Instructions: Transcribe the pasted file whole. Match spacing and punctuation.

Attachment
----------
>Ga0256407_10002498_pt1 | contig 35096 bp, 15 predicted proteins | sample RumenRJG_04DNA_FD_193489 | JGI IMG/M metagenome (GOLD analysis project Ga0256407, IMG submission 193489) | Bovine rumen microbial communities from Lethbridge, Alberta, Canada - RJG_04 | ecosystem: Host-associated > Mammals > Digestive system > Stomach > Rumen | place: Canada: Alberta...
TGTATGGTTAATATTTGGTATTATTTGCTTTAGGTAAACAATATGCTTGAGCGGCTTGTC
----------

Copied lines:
>Ga0256407_10002498_pt1 | contig 35096 bp, 15 predicted proteins | sample RumenRJG_04DNA_FD_193489 | JGI IMG/M metagenome (GOLD analysis project Ga0256407, IMG submission 193489) | Bovine rumen microbial communities from Lethbridge, Alberta, Canada - RJG_04 | ecosystem: Host-associated > Mammals > Digestive system > Stomach > Rumen | place: Canada: Alberta...
TGTATGGTTAATATTTGGTATTATTTGCTTTAGGTAAACAATATGCTTGAGCGGCTTGTC